Bishop Rob Mutsaerts, auxiliary bishop of the Diocese of ’s-Hertogenbosch, in the Netherlands./ Danny Gerrits – wikiportret.nl via Wikimedia (CC-BY-SA 4.0).
A Dutch Catholic bishop has launched a strongly worded attack on Pope Francis’ motu proprio restricting Traditional Latin Masses, saying that the document seemed to be a “declaration of war.”
In an essay posted on his blog on July 22, Bishop Rob Mutsaerts described the pope’s intervention as “dictatorial,” “unpastoral,” and “unmerciful,” and argued that it would benefit the Society of St. Pius X (SSPX), a breakaway traditionalist group.
The comments by the auxiliary bishop of the Diocese of ’s-Hertogenbosch, in the southern Netherlands, contrast with those of other European bishops who have broadly welcomed the motu proprio, such as Bishop Jean-Pierre Batut of Blois and Bishop Olivier Leborgne of Arras in France.
The motu proprio Traditionis custodes, which entered into force on July 16, the day it was released, said that it is a bishop’s “exclusive competence” to authorize Traditional Latin Masses in his diocese.
The document made sweeping changes to Benedict XVI’s 2007 apostolic letter Summorum Pontificum, which had acknowledged the right of all priests to say Mass using the Roman Missal of 1962 without having to seek their bishop’s permission.
Mass according to the 1962 Roman Missal is referred to variously as the extraordinary form of the Roman Rite, the Tridentine Mass, and the Traditional Latin Mass.
The Dutch bishop’s essay was entitled “A malicious ukase from Pope Francis.” An “ukase” was a proclamation with the force of law issued by the czar of Russia.
“Pope Francis promotes synodality: everyone should be able to have their say, everyone should be heard,” Mutsaerts wrote.
“There was little question of this in his recently published motu proprio Traditionis custodes, a ukase that should put an immediate end to the Traditional Latin Mass.”
“In doing so, Francis strikes Summorum Pontificum, Pope Benedict’s motu proprio which gave ample space to the old Mass.”
Mutsaerts, 63, suggested that the pope’s decision indicated that he was “losing authority.”
“This was already evident earlier when the German bishops’ conference took no notice of the pope’s advice regarding the synodality process,” he wrote, referring to clashes between the Vatican and German Church officials over the “Synodal Way.”
“The same occurred in the United States when Pope Francis called on the bishops’ conference not to prepare a document on receiving Holy Communion in a dignified way,” he said, alluding to the dispute over “Eucharistic coherence” within the United States Conference of Catholic Bishops.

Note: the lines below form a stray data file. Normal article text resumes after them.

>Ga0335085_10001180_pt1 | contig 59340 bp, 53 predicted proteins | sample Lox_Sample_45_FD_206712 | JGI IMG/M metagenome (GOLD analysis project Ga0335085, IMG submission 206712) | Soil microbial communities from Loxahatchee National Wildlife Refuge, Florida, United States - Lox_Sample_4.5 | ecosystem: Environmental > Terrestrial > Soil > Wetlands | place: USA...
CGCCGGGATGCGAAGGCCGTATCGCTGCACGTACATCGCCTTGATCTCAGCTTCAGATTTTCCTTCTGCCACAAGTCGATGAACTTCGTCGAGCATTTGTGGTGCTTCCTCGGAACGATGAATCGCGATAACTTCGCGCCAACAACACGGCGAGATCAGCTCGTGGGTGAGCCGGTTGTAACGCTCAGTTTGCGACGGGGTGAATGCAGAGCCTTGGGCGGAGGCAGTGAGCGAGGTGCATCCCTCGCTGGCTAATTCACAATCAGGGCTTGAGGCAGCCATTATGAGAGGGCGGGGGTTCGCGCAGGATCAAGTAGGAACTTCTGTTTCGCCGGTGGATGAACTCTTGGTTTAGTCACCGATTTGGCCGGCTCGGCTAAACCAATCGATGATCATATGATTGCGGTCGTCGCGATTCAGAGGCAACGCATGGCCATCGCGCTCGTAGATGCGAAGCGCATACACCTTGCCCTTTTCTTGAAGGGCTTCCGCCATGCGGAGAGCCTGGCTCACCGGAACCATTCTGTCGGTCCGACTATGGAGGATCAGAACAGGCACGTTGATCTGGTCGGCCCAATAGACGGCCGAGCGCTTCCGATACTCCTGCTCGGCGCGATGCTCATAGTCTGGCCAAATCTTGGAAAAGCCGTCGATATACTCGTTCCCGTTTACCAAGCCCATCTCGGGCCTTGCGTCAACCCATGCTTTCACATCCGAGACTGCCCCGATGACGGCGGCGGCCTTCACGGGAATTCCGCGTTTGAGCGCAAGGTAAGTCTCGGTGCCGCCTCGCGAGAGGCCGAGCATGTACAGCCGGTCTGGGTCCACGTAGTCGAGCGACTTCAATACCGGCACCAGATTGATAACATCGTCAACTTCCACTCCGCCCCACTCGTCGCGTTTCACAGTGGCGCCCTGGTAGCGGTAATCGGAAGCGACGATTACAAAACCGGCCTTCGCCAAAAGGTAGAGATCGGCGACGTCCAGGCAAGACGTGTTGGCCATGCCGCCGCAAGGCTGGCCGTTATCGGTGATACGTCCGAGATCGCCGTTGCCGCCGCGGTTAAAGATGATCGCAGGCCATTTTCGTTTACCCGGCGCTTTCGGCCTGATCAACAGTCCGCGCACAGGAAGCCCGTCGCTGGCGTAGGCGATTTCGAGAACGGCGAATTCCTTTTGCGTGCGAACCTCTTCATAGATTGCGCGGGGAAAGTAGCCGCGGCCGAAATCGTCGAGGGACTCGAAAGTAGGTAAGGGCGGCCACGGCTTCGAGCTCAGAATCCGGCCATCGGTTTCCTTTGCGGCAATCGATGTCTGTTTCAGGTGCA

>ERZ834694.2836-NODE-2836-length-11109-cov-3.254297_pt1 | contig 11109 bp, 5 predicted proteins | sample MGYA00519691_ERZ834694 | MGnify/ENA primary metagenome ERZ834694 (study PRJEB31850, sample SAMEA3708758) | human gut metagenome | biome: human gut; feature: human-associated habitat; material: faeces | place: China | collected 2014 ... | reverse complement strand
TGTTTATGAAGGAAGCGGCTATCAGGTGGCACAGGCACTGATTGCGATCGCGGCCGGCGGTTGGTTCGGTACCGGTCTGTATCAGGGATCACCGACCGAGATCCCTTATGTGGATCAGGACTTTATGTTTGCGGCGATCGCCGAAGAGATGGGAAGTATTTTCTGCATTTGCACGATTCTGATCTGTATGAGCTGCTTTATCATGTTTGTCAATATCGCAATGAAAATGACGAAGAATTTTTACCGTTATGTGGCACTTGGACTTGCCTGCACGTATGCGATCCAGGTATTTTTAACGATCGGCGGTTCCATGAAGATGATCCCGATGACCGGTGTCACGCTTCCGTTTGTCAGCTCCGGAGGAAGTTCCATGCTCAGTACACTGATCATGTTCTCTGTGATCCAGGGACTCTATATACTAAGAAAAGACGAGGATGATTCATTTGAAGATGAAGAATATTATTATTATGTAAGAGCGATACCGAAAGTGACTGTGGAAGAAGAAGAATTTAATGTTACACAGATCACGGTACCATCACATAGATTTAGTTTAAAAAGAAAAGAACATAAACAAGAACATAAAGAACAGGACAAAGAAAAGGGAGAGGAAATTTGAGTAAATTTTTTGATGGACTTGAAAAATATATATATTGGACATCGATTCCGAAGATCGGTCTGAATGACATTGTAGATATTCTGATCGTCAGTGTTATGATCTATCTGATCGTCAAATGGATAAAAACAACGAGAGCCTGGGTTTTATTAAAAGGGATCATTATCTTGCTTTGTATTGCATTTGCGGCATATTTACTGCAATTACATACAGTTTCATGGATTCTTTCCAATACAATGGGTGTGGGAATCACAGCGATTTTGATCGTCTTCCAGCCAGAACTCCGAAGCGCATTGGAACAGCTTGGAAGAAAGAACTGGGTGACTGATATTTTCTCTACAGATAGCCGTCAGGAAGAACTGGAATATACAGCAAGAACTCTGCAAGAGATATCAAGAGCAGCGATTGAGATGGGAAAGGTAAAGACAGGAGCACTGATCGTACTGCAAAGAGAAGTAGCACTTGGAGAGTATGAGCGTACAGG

He continued: “The pope must have thought that it would be better not to give advice, but an injunction, now that we are talking about the traditional Mass.”
“The language used looks very much like a declaration of war.”
Mutsaerts, who was named a bishop by Benedict XVI in 2010, confirmed his authorship of the blog post in a July 26 email to CNA.
Asked if he was concerned about the Vatican’s response to his essay, he told CNA: “No, I am not concerned. I don’t think Rome worries about the opinion of an unknown auxiliary bishop in this tiny country. They have other matters to worry about.”
He added that he had never celebrated the Traditional Latin Mass himself.
“And I am not old enough to know it from my youth, so my comments have nothing to do with nostalgia or anything of that kind,” he said.
Mutsaerts has published outspoken posts on his blog, “Paarse Pepers” (Purple Peppers), since 2019. Previous posts have included sharp criticism of the Amazon synod, Pope Francis’ apostolic exhortation Amoris laetitia, and “cancel culture.”
The number of Catholics in the Netherlands, a country of 17 million people bordering Germany and Belgium, has fallen sharply in recent decades. But Catholics remain the nation’s biggest religious group.
In his essay, the bishop argued that Pope Francis took a radically different approach to the Traditional Latin Mass to his predecessors.
“Pope Francis slams the door hard by means of Traditionis custodes. It feels like treason and is a slap in the face of his predecessors,” he wrote.
Mutsaerts argued that Sacrosanctum concilium, the Second Vatican Council’s Constitution on the Sacred Liturgy, was a “conservative document” that did not sanction many liturgical changes that followed.
“Only 17% of the prayers of the old missal (Trent) are found in the new missal (Paul VI). It is then difficult to speak of continuity of an organic development,” he wrote.
He continued: “Pope Francis is now pretending that his motu proprio stands in the organic development of the Church, which utterly contradicts reality. By making the Latin Mass practically impossible, he is finally breaking with the centuries-old liturgical tradition of the R.C. Church. Liturgy is not a toy of popes, but is the heritage of the Church.”
He argued that the small number of places where the Traditional Latin Masses are celebrated attract large, devout families.
He said: “Why does the pope want to deny people this? I come back to what I said earlier: it is ideology. It is Vatican II, including its implementation with all its aberrations, or nothing!”
“The relatively small number of believers (which is growing, by the way, as the Novus Ordo collapses) who feel at home with the traditional Mass must and will be eradicated. That is ideology and evil.”
He said that if the goal was to evangelize, then Tridentine Masses should be maintained.
He wrote: “From this day on, the Old Mass may not be celebrated in parish churches (where then?), you need explicit permission from your bishop, who may only allow it on certain days, and for those who will be ordained in the future and want to celebrate the Old Mass, the bishop needs permission from Rome. How dictatorial, how unpastoral, how unmerciful do you want it to be!”